ATHENS (CBSNewYork/AP) — Investors around the world were on edge Tuesday night, after Greece missed a crucial payment deadline and became the first developed country to default on a loan to the International Monetary Fund.
As CBS2’s Jessica Schneider reported, the Greek government missed the looming deadline to repay the IMF as the clock ticked toward 1 a.m. It is the largest missed payment – at $1.7 billion – in IMF history.
Eurozone finance chiefs refused to grant a last-minute extension of the bailout program Greece has relied on for five years, and the Greek government couldn’t come up with money on its own to pay the IMF. The IMF said its executive board would consider a Greek request to extend the loan.
The economic meltdown is rattling worldwide markets and Greek citizens.
One man, Contralis Charlambos, has seen his pension slashed. Now, he doesn’t even have a debit card – leaving him penniless.
“I am hungry from yesterday. I have not eaten from yesterday,” one person said.
Greece has been living on borrowed money for the past six years. But with creditors knocking on the country’s door, Greece could quite literally run out of money.
The government has closed banks and limited withdrawals to about $70 per day.
Greek Prime Minister Alexis Tsiras has called a referendum Sunday in which Greek voters can decide whether to approve a deal proposed by the country’s creditors. A “No” vote would likely force Greece to stop using the euro currency.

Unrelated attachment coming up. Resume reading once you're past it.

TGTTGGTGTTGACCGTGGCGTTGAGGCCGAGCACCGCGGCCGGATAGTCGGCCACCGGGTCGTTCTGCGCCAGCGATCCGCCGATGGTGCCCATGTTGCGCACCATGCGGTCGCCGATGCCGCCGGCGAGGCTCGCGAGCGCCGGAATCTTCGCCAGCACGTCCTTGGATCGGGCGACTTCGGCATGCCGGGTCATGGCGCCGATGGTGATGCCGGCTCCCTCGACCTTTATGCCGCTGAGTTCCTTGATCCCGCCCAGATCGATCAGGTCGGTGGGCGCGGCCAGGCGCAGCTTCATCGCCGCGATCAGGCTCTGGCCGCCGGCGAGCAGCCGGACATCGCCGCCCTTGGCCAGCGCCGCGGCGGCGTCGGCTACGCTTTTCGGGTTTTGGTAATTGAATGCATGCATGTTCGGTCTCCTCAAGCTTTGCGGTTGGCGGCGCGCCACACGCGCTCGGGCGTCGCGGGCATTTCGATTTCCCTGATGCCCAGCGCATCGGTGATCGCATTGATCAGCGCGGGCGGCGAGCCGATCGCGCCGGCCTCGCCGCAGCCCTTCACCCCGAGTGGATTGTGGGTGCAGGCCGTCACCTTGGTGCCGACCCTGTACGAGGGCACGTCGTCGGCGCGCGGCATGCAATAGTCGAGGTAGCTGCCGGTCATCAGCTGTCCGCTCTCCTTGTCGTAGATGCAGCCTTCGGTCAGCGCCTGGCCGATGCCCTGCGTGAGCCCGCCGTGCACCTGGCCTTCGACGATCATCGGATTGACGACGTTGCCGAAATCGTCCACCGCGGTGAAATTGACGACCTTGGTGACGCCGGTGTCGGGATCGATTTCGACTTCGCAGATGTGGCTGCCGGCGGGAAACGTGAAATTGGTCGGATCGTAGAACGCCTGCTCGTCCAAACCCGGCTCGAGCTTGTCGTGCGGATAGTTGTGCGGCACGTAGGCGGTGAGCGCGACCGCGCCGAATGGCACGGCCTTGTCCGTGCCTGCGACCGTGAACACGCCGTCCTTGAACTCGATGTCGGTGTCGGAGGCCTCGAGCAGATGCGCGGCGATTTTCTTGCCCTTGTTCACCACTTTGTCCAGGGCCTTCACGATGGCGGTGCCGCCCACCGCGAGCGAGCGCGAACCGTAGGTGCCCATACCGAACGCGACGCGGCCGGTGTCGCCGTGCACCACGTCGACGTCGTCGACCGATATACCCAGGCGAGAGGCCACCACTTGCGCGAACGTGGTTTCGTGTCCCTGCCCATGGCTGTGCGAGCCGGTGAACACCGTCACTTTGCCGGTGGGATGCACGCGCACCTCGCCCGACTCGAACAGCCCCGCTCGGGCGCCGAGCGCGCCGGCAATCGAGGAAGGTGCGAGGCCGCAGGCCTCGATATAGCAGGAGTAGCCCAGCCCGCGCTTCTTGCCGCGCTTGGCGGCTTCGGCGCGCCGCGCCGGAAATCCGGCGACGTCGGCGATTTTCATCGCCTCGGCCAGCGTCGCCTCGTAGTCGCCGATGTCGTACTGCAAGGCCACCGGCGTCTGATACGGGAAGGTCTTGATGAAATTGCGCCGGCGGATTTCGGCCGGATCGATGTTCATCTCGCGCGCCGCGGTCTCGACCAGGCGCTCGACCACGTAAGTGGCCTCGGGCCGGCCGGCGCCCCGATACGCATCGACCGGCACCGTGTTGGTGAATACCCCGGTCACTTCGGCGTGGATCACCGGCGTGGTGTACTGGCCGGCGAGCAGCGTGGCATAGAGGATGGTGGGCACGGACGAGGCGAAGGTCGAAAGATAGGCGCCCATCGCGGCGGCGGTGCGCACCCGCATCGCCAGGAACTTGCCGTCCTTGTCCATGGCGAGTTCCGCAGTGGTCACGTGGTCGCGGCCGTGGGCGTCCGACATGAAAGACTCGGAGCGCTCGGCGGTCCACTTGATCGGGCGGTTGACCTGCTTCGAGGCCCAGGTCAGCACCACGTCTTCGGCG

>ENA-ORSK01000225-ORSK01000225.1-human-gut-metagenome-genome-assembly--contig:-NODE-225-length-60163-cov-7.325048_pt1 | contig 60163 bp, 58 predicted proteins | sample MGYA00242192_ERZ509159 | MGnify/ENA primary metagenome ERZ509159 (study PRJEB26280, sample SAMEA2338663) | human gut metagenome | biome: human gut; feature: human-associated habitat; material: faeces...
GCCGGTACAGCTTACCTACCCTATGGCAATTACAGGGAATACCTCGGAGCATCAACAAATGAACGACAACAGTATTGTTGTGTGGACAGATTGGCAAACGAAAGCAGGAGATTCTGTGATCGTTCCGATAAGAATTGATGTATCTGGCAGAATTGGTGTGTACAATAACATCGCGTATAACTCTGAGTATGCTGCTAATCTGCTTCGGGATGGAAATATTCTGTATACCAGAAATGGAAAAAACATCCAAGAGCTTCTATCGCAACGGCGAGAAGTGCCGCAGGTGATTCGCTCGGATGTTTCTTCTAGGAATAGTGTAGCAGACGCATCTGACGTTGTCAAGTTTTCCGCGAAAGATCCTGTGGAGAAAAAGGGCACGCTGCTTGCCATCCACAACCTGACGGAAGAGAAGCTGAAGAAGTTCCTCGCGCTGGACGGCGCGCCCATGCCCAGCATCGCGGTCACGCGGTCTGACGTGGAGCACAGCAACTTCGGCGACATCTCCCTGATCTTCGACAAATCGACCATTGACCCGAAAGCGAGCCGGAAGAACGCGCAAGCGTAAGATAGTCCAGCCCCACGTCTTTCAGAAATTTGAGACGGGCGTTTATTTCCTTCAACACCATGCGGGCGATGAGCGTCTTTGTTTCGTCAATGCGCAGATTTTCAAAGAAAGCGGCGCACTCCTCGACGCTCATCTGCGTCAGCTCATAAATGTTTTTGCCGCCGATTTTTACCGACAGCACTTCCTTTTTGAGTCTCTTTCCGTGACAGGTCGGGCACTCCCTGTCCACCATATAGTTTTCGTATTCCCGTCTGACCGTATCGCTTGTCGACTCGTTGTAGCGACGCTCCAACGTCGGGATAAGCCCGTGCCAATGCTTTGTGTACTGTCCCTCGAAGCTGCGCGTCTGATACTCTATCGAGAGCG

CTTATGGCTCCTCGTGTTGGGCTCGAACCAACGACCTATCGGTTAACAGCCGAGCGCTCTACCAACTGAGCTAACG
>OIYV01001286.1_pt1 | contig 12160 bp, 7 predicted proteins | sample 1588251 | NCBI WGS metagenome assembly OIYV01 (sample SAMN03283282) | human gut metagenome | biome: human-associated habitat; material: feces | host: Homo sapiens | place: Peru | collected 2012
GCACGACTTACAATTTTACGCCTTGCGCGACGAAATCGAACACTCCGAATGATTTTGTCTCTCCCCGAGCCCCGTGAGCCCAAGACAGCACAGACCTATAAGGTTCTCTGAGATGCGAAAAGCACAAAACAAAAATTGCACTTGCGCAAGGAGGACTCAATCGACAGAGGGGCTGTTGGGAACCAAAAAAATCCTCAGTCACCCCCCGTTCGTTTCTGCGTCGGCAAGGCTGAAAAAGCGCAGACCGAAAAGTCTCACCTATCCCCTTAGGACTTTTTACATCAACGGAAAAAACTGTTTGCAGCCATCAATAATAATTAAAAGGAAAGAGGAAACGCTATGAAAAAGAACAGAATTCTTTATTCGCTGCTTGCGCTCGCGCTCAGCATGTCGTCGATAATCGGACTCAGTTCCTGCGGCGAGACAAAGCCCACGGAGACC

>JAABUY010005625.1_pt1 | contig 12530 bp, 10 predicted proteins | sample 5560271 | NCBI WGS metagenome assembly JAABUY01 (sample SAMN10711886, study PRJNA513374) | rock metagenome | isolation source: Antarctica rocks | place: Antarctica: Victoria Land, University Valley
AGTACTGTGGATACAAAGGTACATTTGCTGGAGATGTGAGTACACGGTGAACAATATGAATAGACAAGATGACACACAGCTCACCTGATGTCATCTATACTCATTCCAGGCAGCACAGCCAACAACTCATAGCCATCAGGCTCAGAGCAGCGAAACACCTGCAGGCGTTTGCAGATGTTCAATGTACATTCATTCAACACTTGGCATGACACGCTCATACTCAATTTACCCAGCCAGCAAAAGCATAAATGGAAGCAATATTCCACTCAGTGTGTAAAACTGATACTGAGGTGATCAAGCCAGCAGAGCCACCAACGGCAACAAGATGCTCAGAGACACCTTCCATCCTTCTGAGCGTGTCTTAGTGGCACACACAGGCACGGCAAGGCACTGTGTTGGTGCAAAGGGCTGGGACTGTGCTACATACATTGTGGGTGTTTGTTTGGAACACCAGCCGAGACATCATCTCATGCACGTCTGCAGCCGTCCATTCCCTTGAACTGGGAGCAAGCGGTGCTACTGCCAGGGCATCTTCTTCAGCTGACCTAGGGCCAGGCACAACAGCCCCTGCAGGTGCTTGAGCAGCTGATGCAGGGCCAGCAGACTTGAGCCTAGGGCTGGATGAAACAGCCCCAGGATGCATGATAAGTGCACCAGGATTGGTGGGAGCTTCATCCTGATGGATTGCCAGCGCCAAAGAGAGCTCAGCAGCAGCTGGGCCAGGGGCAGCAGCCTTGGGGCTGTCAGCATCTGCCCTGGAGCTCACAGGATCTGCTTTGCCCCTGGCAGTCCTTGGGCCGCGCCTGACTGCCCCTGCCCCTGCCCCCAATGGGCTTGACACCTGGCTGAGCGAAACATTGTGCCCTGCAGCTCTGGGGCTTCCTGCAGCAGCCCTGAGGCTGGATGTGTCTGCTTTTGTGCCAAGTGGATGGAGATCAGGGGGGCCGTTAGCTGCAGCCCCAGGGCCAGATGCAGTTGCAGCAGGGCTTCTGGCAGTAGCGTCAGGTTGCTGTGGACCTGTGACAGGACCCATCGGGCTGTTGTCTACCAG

But a “yes” vote would require accepting the creditors’ demands that will result in steep tax hikes and cuts in government salaries.
In Athens, tens of thousands of people urged a “yes” vote, saying a vote for “no” would mean serious trouble.
“Poverty, social unrest, people on the streets, and a lot of uncertainty,” said Alex Argyros. “I may choose to leave the country.”
Investors are on edge about the looming crisis. But back in New York on Wall Street, stocks closed higher Tuesday after huge losses Monday.
The Greek government is gambling that its creditors will not allow Greece to default on its loans, and will soften demands.
But if Greece ends up bankrupt and must leave the Eurozone, it could spark financial losses around the world.
The last country to miss an IMF loan payment was Zimbabwe in 2001.
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